The Internet Is Searching for Coffee Now More Than At Any Other Point In History—Why?


Hollywood has also seen its fair share of Joe-targeted ventures, with notable launches including Hugh Jackman’s Laughing Man Coffee, Leonardo DiCaprio’s Lyon in partnership with La Colombe, Machine Gun Kelly’s 27 Club Coffee, and Jadakiss’ Kiss Café. Most recently, in January, Robert Downey Jr. joined the fray with his new coffee line, Happy, reportedly giving coffee quite the endorsement when he said: “I credit coffee, in part, for my sanity.”

Google, find the best coffee shops near me

Perhaps the aforementioned interest in specialty coffee and growing cafes has paved the way for another top Google search: “coffee shops near me.” About eight percent of drinkers in the U.S. are purchasing coffee from a shop daily, while 26.9 percent report buying it a few times a week, according to a recent Statista survey.

It is no surprise that behemoth chains, such as Starbucks, also undeniably influence consumption and seem to dominate the search bar. With over 38,000 stores worldwide and a net revenue of $20.46 billion in 2023, Starbucks remains a cornerstone of consumption, fueled even further by social media hype (and stellar marketing). There’s still a lust for grabbing a cup on the go or cozying up to a latte in a local cafe.

Google search also reveals an interest in coffee health—and recent studies have added to the buzz

Amidst all the buzz and daily consumption, it’s only natural to question the health implications. Google’s frequently asked questions include: “Is coffee good for you?”; “Is coffee bad for you?”; “Which coffee is best for health?”; “What does coffee do to the body?”; and on and on and on.

A number of studies have been conducted in the last 20 to 30 years that have been widely covered in mainstream media outlets and social media platforms. “These reports have significantly heightened the public’s curiosity and fascination about coffee,” says Frank Hu, professor and chair of the Department of Nutrition at Harvard T.H. Chan School of Public Health.

In fact, the 2015-2020 Dietary Guidelines for Americans began to recommend moderate coffee consumption (three to five cups per day) due to its health benefits. “It was the first time the government’s official dietary guidelines recommended coffee consumption in the context of a healthy diet,” says Hu. “This might have contributed to a significant shift in the public’s perception of coffee.”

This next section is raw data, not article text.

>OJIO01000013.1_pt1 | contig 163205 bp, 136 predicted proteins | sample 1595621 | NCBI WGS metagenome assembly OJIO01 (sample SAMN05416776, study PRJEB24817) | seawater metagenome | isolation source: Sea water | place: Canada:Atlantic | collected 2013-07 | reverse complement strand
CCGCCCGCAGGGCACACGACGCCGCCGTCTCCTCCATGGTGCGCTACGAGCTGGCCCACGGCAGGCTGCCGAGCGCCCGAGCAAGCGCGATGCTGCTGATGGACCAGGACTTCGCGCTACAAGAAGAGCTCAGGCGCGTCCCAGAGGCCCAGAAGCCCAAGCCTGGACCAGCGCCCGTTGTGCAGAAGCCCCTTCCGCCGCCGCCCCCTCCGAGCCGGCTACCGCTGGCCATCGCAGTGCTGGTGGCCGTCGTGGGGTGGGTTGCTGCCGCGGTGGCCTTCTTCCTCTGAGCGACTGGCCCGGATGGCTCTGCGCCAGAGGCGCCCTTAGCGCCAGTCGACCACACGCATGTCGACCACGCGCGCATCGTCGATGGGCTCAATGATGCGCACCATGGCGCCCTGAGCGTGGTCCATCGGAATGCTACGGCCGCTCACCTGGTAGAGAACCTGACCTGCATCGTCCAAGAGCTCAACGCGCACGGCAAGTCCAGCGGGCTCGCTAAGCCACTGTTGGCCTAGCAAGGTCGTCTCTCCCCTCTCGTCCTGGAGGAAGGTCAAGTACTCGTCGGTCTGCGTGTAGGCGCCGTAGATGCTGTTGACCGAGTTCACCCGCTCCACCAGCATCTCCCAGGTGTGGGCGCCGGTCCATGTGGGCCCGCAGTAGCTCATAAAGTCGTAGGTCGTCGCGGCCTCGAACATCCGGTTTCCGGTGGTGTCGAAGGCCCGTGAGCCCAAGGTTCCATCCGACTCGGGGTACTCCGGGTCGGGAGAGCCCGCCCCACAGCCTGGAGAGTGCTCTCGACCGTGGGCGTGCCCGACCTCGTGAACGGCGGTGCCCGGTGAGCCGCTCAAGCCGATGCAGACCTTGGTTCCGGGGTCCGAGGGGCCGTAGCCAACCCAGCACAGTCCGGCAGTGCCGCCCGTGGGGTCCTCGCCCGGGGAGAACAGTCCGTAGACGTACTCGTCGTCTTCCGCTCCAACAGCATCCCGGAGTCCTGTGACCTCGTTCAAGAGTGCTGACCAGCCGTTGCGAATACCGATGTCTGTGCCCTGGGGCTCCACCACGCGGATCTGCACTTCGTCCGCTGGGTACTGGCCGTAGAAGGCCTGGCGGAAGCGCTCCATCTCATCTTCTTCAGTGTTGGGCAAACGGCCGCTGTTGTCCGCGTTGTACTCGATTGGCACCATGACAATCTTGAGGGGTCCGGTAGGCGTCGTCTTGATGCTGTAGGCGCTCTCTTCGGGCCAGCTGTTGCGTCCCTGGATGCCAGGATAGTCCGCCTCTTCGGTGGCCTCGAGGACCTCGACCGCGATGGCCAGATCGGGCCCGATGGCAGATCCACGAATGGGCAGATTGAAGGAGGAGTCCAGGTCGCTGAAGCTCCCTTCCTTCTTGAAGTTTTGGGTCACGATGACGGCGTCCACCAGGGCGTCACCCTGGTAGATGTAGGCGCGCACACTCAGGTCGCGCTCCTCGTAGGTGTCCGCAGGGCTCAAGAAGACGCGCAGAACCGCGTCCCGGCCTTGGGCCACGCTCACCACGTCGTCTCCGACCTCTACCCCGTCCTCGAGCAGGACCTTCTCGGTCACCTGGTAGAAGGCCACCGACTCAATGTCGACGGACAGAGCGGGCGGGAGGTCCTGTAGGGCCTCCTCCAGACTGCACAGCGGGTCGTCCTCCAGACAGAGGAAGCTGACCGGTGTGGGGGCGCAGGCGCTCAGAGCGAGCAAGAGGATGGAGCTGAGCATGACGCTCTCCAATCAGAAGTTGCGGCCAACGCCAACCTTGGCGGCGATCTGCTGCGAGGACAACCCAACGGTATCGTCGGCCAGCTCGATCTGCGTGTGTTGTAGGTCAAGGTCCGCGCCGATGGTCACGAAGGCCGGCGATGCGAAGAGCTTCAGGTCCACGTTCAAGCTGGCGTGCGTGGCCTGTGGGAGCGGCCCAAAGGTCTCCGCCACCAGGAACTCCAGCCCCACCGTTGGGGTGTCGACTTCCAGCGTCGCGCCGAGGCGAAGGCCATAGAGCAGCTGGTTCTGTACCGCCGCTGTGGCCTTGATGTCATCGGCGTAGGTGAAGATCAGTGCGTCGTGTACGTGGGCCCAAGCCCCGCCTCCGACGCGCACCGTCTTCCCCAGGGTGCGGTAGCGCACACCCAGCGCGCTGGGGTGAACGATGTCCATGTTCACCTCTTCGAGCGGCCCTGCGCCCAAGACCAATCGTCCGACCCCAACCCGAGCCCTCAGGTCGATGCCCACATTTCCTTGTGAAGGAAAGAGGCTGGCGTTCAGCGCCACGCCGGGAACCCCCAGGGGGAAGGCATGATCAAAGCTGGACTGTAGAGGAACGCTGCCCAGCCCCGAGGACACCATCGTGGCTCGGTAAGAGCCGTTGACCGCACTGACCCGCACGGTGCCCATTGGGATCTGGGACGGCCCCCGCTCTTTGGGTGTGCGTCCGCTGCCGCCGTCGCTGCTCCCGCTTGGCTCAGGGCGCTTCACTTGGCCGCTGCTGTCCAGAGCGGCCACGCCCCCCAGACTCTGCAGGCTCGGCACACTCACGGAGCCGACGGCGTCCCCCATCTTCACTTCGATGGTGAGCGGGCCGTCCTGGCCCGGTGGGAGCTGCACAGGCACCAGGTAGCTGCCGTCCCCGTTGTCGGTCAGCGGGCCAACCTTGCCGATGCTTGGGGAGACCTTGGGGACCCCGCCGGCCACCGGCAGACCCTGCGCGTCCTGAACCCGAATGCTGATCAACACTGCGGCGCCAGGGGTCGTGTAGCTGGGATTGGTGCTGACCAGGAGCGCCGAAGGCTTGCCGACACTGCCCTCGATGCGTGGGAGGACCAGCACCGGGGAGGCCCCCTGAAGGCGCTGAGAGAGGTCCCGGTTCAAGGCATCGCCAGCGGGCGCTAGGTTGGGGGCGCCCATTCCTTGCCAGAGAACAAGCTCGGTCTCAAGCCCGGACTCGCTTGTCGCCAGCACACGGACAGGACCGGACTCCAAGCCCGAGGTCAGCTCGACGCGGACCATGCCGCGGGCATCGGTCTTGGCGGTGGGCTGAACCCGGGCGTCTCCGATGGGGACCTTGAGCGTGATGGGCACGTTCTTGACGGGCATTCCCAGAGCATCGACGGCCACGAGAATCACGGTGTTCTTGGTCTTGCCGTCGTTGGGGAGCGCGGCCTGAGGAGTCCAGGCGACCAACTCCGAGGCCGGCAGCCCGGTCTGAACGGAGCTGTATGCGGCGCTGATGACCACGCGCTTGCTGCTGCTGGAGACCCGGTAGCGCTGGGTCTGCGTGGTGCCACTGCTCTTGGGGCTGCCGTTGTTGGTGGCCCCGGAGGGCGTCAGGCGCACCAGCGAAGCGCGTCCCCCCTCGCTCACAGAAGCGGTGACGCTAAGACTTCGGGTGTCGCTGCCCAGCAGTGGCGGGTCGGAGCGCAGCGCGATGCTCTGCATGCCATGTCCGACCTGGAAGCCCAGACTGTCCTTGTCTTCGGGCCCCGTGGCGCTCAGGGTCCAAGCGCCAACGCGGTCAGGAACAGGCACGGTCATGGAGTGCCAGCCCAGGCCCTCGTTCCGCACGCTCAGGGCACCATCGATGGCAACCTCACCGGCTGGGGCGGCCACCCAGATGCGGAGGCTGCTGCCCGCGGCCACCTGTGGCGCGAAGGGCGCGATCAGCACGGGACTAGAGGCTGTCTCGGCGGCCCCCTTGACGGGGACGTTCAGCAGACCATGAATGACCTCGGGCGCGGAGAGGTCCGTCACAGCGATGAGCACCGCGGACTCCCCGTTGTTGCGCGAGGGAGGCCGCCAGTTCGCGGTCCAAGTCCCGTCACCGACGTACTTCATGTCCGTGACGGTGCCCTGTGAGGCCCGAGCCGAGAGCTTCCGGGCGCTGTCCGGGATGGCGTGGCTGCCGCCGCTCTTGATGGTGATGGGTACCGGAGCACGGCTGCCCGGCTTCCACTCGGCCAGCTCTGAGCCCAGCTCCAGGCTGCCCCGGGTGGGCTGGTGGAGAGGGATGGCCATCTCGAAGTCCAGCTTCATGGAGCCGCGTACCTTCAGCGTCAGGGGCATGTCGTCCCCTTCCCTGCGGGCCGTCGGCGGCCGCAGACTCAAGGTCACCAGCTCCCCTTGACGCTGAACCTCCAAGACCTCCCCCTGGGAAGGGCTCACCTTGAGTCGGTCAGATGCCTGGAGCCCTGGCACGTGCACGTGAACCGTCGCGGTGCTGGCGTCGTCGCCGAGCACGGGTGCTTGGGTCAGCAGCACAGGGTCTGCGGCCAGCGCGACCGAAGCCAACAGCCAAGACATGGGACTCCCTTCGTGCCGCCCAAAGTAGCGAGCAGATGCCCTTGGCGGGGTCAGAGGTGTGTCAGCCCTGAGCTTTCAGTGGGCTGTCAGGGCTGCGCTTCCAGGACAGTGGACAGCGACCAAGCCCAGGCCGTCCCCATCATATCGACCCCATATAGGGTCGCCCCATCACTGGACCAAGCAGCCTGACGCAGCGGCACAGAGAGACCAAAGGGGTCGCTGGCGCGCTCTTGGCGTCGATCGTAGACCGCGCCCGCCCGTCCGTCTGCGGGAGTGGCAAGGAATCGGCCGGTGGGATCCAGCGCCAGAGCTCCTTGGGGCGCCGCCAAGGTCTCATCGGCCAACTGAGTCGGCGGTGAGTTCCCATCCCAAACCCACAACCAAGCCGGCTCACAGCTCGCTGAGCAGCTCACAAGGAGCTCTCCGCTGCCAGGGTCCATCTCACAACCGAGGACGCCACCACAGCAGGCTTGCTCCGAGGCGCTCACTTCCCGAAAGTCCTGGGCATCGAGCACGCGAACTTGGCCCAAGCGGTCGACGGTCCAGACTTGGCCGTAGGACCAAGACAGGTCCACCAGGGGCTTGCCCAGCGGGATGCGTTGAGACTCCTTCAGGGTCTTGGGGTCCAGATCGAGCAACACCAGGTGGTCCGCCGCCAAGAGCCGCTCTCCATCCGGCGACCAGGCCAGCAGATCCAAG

Hu notes that there is consistent evidence that coffee consumption is linked to reduced risk of type 2 diabetes, cardiovascular disease, liver disease, some forms of cancer, and neurological diseases such as dementia and Parkinson’s Disease. However, for some individuals, too much caffeine can lead to anxiety and nervousness and interfere with sleep. Also, adding sugar, cream, or other additives can increase caloric and sugar intake, which can offset coffee’s health benefits, he says.

“As people become more health conscious, there is a growing demand for healthier options in food and beverages, including coffee,” says Hu. “The fascination with and interest in coffee will likely grow with further research uncovering its healthy components such as antioxidants and polyphenols.”

TLDR: Here’s why we’re Googling

From the rise of specialty coffee to lasting interest in coffee at home ignited by the COVID-19 pandemic, the landscape has undergone significant transformation in recent years. The emergence of celebrity-backed brands and the proliferation of influencers on social media platforms like TikTok has further fueled the fascination.

As the bev continues to dominate online discourse, it’s clear that it’s become a cultural phenomenon in its own right. The growing interest in coffee health also shows a broader societal shift towards wellness and conscious consumption. With ongoing research uncovering the potential health benefits of coffee, coupled with its enduring popularity, the future of coffee culture looks bright and caffeinated.

“Most people have pretty low expectations for how good coffee can be, or they used to anyway,” says Hoffmann. “I think once you taste how diverse coffee can be, once you experience brewing coffee really well and feel the satisfaction of preparation coupled with this kind of revelation of interestingness—it turns into a hobby very quickly.” And a hobby that billions can get behind.



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